Evonomics - July 2016
... What is the difference between the blatant expression of individual selfishness and the blatant expression of national selfishness? If we focus on the consequences of blatant selfishness, then the answer is “no difference”. Left unchecked, a disease organism disrupts the host organism, often killing both in the process. Left unchecked, a “Me First!” person would disrupt the town and everyone behaving that way would result in total chaos. Left unchecked, a “My Nation First!” politician would…
You get the point. Blatant selfishness is toxic, regardless of the scale that it occurs. In a sense, the point is so obvious that it shouldn’t have to be pointed out. Why, then, is national selfishness at full volume while individual selfishness is on mute? Two major reasons can be identified.
The first is a narrative that makes blatant selfishness appear good for everyone. This has always been implicit in the economic concept of laissez faire and Adam Smith’s metaphor of the invisible hand, but Smith used that metaphor sparingly and was fully aware of the dangers of blatant selfishness at all scales. It is only during the last half century that “Greed is Good” has been seriously proposed and put into action as sound economic and national policy, with predictable results.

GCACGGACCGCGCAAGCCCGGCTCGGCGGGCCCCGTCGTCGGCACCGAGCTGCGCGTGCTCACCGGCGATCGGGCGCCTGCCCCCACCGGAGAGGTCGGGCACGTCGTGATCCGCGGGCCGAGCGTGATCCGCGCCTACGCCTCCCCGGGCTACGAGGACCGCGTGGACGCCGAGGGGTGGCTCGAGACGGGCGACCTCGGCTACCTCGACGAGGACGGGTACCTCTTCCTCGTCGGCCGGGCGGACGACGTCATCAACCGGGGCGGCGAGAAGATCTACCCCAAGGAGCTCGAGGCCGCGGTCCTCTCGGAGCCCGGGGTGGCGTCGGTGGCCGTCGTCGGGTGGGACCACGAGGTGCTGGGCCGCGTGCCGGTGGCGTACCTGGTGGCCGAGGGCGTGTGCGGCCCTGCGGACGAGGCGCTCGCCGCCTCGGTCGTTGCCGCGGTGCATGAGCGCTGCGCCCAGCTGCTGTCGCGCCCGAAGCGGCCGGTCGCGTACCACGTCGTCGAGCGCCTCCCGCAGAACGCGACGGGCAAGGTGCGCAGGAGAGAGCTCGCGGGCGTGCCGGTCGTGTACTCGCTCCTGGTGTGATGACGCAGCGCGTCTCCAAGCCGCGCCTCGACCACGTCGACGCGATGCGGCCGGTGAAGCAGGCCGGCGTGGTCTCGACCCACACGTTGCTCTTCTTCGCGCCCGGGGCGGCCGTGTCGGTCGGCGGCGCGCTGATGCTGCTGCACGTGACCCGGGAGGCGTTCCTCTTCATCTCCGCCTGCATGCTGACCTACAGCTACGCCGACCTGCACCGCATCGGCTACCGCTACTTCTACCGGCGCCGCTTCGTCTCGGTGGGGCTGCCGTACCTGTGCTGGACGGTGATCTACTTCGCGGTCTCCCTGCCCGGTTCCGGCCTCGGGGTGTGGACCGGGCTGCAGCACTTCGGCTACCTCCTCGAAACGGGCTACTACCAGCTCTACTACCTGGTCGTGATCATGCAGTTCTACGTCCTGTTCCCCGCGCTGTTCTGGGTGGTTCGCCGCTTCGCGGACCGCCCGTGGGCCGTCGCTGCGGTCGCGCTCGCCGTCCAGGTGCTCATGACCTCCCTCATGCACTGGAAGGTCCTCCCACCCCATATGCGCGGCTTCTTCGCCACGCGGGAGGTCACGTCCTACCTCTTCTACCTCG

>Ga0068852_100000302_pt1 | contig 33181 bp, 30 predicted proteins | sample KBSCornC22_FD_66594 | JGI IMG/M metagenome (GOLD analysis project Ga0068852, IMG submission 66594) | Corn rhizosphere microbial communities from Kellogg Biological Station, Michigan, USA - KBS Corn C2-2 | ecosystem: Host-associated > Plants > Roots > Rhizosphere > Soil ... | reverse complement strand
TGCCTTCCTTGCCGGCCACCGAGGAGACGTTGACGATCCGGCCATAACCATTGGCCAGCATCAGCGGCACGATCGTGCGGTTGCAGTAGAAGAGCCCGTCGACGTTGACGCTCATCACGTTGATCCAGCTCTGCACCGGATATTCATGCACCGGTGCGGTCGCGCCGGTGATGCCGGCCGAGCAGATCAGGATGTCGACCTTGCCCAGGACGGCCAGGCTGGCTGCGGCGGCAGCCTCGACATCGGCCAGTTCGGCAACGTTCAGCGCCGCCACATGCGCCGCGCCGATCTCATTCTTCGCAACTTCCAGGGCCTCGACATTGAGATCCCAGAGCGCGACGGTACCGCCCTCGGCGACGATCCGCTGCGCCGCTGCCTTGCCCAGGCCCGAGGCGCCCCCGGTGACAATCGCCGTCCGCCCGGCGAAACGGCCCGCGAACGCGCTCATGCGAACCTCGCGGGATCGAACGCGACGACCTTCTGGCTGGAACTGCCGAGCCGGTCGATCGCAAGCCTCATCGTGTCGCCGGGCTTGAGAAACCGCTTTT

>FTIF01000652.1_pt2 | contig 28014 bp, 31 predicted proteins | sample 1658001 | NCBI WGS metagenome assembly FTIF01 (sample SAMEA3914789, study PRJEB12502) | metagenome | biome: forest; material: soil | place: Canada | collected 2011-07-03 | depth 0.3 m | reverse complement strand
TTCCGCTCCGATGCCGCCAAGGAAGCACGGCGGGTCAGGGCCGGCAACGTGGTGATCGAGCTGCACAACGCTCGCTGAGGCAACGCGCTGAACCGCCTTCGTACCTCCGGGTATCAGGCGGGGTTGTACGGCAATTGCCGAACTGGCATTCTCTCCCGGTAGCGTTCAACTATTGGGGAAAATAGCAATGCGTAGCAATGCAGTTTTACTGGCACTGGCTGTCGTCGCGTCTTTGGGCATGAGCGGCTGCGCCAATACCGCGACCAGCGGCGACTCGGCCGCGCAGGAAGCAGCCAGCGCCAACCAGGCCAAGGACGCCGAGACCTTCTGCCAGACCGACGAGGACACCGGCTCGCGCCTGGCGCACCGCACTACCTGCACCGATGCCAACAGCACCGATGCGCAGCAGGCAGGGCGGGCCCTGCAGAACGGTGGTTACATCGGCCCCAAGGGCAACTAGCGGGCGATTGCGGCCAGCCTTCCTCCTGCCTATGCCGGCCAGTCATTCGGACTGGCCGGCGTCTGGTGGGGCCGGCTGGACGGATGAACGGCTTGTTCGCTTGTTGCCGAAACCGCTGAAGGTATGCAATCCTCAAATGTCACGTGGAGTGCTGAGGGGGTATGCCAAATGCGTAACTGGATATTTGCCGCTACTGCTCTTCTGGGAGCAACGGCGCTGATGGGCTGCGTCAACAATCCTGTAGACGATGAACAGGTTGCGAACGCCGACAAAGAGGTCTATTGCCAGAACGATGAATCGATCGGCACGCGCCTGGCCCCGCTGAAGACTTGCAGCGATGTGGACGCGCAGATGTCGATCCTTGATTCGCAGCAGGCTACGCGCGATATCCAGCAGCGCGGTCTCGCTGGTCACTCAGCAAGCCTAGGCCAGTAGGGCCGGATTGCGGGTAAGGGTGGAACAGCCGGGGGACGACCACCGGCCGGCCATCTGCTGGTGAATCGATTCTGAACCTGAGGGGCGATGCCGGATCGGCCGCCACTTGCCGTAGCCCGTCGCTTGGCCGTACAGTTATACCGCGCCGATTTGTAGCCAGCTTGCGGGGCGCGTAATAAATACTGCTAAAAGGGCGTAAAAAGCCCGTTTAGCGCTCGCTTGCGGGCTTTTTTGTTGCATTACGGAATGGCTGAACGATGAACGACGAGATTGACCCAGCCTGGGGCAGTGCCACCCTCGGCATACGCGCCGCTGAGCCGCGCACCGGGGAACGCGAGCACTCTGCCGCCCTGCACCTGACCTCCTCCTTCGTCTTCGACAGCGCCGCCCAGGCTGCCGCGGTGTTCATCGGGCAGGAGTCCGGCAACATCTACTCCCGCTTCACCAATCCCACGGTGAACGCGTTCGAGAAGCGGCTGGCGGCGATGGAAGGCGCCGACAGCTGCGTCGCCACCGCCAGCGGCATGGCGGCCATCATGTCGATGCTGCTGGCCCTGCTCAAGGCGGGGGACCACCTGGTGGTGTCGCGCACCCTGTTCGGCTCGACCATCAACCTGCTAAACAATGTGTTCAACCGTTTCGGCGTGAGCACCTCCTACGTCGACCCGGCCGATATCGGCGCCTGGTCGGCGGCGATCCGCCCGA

The second is the lack of a coordinated response to national selfishness. The reason that our bodies are so good at keeping cancer cells and disease organisms at bay is because of our immune systems, which are the product of billions of years of evolution. The reason that blatant selfishness is kept at bay in a small human group such as a town is because of a psychological analog of the immune system that is a product of millions of years of evolution. If either one of these is compromised, then selfishness spreads like a cancer (and cancer is nothing other than cellular selfishness) despite its harmful consequences. There is no global analog to the immune system and the psychological response to selfishness that takes place spontaneously in small human groups. Hence the rampant growth of cancerous “My Nation first!” ideologies.
This might seem like a prognosis of despair, as if nothing can be done. But something can be done on both counts. The “Greed is Good” narrative can be replaced and an analog of the immune system can be emplaced at a global scale. ...
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